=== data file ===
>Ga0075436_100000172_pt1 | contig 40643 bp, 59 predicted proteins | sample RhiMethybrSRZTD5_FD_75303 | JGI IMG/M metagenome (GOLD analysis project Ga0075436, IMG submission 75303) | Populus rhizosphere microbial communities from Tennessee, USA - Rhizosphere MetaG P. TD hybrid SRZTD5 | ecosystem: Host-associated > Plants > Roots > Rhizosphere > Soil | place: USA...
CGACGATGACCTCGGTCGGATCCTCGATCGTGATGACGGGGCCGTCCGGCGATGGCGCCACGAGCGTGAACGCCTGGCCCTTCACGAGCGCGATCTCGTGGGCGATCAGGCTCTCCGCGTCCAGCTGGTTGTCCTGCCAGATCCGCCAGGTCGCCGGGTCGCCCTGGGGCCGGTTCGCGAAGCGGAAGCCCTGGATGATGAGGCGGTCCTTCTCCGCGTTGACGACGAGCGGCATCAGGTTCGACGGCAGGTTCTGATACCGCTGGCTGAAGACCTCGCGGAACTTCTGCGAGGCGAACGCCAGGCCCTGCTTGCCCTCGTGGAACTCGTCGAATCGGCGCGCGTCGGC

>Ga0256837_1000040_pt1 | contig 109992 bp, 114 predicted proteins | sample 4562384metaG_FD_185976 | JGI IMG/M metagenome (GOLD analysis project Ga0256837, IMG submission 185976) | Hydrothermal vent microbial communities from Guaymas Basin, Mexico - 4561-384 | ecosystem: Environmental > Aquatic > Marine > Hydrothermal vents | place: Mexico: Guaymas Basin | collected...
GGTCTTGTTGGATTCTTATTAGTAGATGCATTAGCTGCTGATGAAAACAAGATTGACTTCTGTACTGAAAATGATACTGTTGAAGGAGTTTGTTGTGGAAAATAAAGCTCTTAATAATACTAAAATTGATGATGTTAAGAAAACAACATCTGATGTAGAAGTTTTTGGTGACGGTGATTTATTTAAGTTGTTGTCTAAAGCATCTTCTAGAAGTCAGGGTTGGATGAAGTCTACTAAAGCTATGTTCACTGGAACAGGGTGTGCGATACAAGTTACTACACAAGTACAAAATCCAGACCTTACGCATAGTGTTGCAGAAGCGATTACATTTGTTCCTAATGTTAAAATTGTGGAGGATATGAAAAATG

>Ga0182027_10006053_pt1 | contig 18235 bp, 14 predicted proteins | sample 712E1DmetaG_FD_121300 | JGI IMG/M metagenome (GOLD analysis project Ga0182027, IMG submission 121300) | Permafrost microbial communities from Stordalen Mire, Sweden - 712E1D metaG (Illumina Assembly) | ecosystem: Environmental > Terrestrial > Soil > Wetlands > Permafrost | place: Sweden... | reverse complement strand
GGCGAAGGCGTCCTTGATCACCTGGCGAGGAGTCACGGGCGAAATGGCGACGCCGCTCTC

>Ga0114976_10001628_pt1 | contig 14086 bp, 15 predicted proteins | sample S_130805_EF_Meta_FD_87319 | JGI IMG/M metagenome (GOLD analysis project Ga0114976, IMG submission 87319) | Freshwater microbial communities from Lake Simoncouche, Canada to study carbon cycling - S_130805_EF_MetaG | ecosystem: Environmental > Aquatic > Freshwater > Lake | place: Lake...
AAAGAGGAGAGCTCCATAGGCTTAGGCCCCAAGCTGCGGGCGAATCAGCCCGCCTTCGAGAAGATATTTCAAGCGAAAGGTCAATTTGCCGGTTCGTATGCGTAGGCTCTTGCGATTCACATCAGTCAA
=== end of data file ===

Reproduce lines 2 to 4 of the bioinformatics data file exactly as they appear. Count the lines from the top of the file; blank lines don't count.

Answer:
CGACGATGACCTCGGTCGGATCCTCGATCGTGATGACGGGGCCGTCCGGCGATGGCGCCACGAGCGTGAACGCCTGGCCCTTCACGAGCGCGATCTCGTGGGCGATCAGGCTCTCCGCGTCCAGCTGGTTGTCCTGCCAGATCCGCCAGGTCGCCGGGTCGCCCTGGGGCCGGTTCGCGAAGCGGAAGCCCTGGATGATGAGGCGGTCCTTCTCCGCGTTGACGACGAGCGGCATCAGGTTCGACGGCAGGTTCTGATACCGCTGGCTGAAGACCTCGCGGAACTTCTGCGAGGCGAACGCCAGGCCCTGCTTGCCCTCGTGGAACTCGTCGAATCGGCGCGCGTCGGC

>Ga0256837_1000040_pt1 | contig 109992 bp, 114 predicted proteins | sample 4562384metaG_FD_185976 | JGI IMG/M metagenome (GOLD analysis project Ga0256837, IMG submission 185976) | Hydrothermal vent microbial communities from Guaymas Basin, Mexico - 4561-384 | ecosystem: Environmental > Aquatic > Marine > Hydrothermal vents | place: Mexico: Guaymas Basin | collected...
GGTCTTGTTGGATTCTTATTAGTAGATGCATTAGCTGCTGATGAAAACAAGATTGACTTCTGTACTGAAAATGATACTGTTGAAGGAGTTTGTTGTGGAAAATAAAGCTCTTAATAATACTAAAATTGATGATGTTAAGAAAACAACATCTGATGTAGAAGTTTTTGGTGACGGTGATTTATTTAAGTTGTTGTCTAAAGCATCTTCTAGAAGTCAGGGTTGGATGAAGTCTACTAAAGCTATGTTCACTGGAACAGGGTGTGCGATACAAGTTACTACACAAGTACAAAATCCAGACCTTACGCATAGTGTTGCAGAAGCGATTACATTTGTTCCTAATGTTAAAATTGTGGAGGATATGAAAAATG